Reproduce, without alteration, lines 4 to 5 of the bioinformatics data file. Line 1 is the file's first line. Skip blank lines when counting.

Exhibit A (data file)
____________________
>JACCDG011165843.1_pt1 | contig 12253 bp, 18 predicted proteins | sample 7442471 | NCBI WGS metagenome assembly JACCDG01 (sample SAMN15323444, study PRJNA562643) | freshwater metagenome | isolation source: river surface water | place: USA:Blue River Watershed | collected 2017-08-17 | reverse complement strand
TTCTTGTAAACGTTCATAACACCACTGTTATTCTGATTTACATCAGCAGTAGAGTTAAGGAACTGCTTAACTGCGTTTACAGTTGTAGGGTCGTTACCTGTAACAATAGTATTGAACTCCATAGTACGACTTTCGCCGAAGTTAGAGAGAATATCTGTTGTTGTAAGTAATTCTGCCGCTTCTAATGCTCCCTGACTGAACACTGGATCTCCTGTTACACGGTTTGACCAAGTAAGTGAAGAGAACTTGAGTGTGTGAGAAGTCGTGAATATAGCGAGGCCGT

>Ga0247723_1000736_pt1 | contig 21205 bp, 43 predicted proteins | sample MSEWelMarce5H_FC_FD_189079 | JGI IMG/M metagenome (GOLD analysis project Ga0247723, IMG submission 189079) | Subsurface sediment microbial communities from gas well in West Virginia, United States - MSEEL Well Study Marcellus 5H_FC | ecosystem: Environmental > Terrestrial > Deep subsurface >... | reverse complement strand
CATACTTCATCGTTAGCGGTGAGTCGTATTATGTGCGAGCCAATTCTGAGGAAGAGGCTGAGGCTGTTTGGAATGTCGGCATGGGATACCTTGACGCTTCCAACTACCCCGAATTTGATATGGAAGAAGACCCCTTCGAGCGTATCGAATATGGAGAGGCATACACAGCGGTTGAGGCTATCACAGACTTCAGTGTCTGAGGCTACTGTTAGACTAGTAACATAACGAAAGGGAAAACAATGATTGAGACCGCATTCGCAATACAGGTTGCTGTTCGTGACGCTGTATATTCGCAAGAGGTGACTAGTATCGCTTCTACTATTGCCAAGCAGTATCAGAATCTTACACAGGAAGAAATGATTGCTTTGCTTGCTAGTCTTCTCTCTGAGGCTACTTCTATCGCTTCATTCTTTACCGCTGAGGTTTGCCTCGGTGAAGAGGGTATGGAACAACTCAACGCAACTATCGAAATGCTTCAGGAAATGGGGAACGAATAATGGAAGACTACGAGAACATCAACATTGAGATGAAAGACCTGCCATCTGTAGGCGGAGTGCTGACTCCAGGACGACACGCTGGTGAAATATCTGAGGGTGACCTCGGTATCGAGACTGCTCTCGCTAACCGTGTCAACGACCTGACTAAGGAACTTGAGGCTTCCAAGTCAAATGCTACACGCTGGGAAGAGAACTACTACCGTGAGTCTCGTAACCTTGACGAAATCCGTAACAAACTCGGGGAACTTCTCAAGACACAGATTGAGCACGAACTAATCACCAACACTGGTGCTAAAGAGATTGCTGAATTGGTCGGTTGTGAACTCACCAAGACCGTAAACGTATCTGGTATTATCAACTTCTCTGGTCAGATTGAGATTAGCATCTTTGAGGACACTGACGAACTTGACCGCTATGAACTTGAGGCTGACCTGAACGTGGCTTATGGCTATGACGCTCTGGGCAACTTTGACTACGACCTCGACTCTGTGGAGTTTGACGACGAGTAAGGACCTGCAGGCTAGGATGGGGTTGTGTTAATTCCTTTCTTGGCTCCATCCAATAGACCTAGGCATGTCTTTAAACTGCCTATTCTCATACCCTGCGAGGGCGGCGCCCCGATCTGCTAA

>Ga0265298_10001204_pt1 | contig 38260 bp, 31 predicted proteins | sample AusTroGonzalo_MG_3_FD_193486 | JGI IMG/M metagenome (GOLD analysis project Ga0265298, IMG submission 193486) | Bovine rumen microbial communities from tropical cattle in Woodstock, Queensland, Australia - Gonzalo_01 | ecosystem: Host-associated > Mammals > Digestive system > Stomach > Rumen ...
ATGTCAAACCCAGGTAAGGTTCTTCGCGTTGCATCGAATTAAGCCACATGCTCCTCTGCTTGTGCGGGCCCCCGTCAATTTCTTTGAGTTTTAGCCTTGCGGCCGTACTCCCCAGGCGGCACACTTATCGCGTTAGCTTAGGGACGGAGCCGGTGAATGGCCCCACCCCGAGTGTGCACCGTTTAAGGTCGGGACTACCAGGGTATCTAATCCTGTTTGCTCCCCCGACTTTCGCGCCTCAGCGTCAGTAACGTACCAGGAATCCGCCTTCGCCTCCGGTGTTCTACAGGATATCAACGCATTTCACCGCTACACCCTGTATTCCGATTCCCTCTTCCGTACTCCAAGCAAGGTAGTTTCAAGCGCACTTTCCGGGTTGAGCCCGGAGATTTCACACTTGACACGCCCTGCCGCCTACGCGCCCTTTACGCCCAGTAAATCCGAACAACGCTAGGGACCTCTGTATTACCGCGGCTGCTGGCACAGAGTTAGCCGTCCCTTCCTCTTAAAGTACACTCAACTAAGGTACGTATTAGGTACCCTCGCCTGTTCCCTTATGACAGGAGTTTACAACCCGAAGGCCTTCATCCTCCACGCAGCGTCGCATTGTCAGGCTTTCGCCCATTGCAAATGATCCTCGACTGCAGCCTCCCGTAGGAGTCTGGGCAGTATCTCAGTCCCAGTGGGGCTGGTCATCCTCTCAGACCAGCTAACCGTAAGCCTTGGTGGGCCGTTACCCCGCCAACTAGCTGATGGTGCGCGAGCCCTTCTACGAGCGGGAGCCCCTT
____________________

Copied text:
CATACTTCATCGTTAGCGGTGAGTCGTATTATGTGCGAGCCAATTCTGAGGAAGAGGCTGAGGCTGTTTGGAATGTCGGCATGGGATACCTTGACGCTTCCAACTACCCCGAATTTGATATGGAAGAAGACCCCTTCGAGCGTATCGAATATGGAGAGGCATACACAGCGGTTGAGGCTATCACAGACTTCAGTGTCTGAGGCTACTGTTAGACTAGTAACATAACGAAAGGGAAAACAATGATTGAGACCGCATTCGCAATACAGGTTGCTGTTCGTGACGCTGTATATTCGCAAGAGGTGACTAGTATCGCTTCTACTATTGCCAAGCAGTATCAGAATCTTACACAGGAAGAAATGATTGCTTTGCTTGCTAGTCTTCTCTCTGAGGCTACTTCTATCGCTTCATTCTTTACCGCTGAGGTTTGCCTCGGTGAAGAGGGTATGGAACAACTCAACGCAACTATCGAAATGCTTCAGGAAATGGGGAACGAATAATGGAAGACTACGAGAACATCAACATTGAGATGAAAGACCTGCCATCTGTAGGCGGAGTGCTGACTCCAGGACGACACGCTGGTGAAATATCTGAGGGTGACCTCGGTATCGAGACTGCTCTCGCTAACCGTGTCAACGACCTGACTAAGGAACTTGAGGCTTCCAAGTCAAATGCTACACGCTGGGAAGAGAACTACTACCGTGAGTCTCGTAACCTTGACGAAATCCGTAACAAACTCGGGGAACTTCTCAAGACACAGATTGAGCACGAACTAATCACCAACACTGGTGCTAAAGAGATTGCTGAATTGGTCGGTTGTGAACTCACCAAGACCGTAAACGTATCTGGTATTATCAACTTCTCTGGTCAGATTGAGATTAGCATCTTTGAGGACACTGACGAACTTGACCGCTATGAACTTGAGGCTGACCTGAACGTGGCTTATGGCTATGACGCTCTGGGCAACTTTGACTACGACCTCGACTCTGTGGAGTTTGACGACGAGTAAGGACCTGCAGGCTAGGATGGGGTTGTGTTAATTCCTTTCTTGGCTCCATCCAATAGACCTAGGCATGTCTTTAAACTGCCTATTCTCATACCCTGCGAGGGCGGCGCCCCGATCTGCTAA

>Ga0265298_10001204_pt1 | contig 38260 bp, 31 predicted proteins | sample AusTroGonzalo_MG_3_FD_193486 | JGI IMG/M metagenome (GOLD analysis project Ga0265298, IMG submission 193486) | Bovine rumen microbial communities from tropical cattle in Woodstock, Queensland, Australia - Gonzalo_01 | ecosystem: Host-associated > Mammals > Digestive system > Stomach > Rumen ...